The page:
Jesse Ehrenfeld Elected Chairman of the AMA Board
Few organizations have as great an influence on public health as the American Medical Association (AMA). The group has a long history of working to see that current, evidence-based medicine becomes the standard for physicians as individuals, as well as for public policy. Four years ago, the AMA saw its first LGBTQ representative, Vanderbilt’s Professor Jesse Ehrenfeld, elected to the Board, and this summer Ehrenfeld became the first LGBTQ Chairman of its Board of Trustees.
Shortly after assuming the role, Ehrenfeld and I discussed the role of the Board of the AMA, what it has done and will continue to do in the realms of LGBTQ healthcare, and the progress that has been made in LGBTQ healthcare in Middle Tennessee over the last decade.
Grady: Tell me a little bit about what the board does and what role the chairman has with that.
Ehrenfeld: The governance of the AMA is really pretty extraordinary. It brings together the entire profession: all of the states and specialty societies come together to set policy through their democratic process. There are two policymaking meetings every year, one in June and one in November. And that policy is then executed through the actions of the Association, which is overseen by the Board of Trustees, led by its Chair, who serves as the primary spokesperson for the Board.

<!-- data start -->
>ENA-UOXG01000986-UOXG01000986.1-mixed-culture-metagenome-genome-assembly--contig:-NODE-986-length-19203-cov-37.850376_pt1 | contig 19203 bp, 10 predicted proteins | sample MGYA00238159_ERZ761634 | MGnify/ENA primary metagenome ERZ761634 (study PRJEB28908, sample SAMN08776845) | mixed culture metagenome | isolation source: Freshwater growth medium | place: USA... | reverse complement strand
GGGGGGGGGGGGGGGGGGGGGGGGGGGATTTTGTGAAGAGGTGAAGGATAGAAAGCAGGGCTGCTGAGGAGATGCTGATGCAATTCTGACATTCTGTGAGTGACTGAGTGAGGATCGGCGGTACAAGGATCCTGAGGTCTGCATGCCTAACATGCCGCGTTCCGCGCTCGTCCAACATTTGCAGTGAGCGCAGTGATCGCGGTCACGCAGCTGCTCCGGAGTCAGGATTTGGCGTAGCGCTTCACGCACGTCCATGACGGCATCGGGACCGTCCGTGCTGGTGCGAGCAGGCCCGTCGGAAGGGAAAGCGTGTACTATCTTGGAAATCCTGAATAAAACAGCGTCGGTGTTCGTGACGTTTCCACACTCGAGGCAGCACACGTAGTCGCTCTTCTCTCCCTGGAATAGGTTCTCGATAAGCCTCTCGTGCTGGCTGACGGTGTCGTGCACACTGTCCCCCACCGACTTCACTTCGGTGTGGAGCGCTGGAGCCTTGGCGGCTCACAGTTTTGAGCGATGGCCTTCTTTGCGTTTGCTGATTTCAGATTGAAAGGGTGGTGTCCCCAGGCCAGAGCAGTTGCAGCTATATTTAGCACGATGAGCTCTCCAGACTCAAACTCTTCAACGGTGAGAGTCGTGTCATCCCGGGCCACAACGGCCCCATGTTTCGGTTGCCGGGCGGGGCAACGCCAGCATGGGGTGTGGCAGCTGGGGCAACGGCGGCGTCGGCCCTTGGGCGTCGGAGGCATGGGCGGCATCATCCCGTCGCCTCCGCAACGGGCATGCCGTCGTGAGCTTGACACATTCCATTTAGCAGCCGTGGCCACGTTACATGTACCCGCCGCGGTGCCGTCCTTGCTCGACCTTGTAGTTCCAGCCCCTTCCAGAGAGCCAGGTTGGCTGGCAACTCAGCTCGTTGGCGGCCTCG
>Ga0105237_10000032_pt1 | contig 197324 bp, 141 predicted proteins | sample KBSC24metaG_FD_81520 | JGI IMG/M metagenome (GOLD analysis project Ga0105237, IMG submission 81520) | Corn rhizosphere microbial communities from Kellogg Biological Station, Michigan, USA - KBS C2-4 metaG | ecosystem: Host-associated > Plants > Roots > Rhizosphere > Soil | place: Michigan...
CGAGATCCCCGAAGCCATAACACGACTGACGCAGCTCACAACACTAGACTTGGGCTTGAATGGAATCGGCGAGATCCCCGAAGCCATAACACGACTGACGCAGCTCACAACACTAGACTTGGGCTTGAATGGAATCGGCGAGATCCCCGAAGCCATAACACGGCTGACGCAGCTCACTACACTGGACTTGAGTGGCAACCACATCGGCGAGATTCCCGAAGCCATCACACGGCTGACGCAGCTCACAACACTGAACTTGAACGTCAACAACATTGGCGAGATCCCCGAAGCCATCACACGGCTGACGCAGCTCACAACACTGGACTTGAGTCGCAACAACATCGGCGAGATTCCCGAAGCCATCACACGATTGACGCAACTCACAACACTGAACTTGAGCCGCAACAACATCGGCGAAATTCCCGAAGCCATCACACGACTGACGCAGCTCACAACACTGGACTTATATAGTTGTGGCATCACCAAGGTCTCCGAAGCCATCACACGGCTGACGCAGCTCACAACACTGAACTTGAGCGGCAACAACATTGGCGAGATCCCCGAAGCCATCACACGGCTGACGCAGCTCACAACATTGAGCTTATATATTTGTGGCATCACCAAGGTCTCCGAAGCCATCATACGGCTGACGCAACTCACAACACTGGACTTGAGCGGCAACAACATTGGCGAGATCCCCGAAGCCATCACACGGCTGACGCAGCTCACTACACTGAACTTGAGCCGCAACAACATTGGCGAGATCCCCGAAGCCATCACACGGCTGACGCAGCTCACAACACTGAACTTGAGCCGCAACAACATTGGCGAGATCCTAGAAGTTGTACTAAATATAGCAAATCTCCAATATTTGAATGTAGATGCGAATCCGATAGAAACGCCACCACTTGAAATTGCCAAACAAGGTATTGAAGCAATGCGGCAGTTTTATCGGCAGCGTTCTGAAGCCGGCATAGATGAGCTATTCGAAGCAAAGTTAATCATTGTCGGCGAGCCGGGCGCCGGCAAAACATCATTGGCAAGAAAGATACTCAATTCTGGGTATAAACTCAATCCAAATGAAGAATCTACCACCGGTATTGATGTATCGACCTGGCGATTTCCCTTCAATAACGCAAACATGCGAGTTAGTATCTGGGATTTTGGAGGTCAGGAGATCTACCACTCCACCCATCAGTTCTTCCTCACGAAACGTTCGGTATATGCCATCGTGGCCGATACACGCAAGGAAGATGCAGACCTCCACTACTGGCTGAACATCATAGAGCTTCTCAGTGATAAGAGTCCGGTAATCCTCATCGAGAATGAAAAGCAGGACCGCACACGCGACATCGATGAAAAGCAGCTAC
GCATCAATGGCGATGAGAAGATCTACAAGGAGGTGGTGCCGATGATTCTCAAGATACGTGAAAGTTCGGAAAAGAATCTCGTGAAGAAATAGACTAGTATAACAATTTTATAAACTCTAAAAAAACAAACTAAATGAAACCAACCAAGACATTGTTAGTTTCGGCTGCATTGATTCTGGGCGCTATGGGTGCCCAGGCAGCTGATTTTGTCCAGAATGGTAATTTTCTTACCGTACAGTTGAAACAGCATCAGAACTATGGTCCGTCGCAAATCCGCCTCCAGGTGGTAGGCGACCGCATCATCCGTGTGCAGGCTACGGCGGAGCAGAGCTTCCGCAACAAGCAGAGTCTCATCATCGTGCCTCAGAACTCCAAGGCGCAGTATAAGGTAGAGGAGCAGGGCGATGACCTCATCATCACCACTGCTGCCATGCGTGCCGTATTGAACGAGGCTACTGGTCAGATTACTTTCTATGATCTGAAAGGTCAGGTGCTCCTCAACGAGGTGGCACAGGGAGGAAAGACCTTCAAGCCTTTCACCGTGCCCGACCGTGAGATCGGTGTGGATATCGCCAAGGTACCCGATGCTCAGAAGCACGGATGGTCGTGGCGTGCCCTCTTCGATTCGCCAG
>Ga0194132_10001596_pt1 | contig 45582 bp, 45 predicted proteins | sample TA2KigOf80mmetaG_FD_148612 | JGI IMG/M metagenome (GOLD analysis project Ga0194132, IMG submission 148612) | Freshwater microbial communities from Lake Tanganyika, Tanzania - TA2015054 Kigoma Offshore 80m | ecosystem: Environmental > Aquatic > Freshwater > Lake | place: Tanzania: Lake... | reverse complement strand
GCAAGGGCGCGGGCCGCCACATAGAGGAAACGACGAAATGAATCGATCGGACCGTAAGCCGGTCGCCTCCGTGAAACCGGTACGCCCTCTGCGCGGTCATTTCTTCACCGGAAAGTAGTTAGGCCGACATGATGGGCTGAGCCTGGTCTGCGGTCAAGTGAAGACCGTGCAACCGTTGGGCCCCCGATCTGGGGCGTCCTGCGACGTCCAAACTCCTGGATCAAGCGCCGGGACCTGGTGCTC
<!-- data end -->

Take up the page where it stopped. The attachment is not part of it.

Photo courtesy of Vanderbilt University
Grady: As the first openly LGBT man on the board, do you feel your presence has an impact on those discussions when they're being held?
Ehrenfeld: Well, the AMA is deeply committed to helping achieve greater health equity, across healthcare, and that happens in a variety of ways ... by trying to understand at a system level how we can identify and eliminate inequities. And that includes, obviously, the disparities faced by the LGBTQ community. My perspective as an LGBTQ person, in conversations around how do we try to get better, meaningful, affordable healthcare coverage to all communities, I think is important because, unfortunately, LGBTQ people have been invisible, in many conversations, for decades, at the highest levels of our associations in trying to improve health equity.
Grady: In recent years, what have been some of the most prominent efforts that the AMA has been behind or has supported in terms of LGBTQ health and healthcare?
Ehrenfeld: For a long time the AMA has had policies supporting equal rights, opposing discrimination based on sex orientation and gender identity, and that is foundational for the work that the Association has done. The AMA has a long list of policies that informs healthcare systems and patients about how we can best support LGBT people and fight against discrimination and abuse.
Those policies include work that we have done to try to help prevent violence against transgender people … to form better partnerships to educate not only the public, but law enforcement and legislators about hate crimes against transgender individuals.
The AMA has long championed opposing the stigma associated with HIV epidemic, which is very important to our community. We just passed additional policy advocating ending criminalization of HIV status, and trying to continue to have evidence based practices and recommendations driving policy across the country.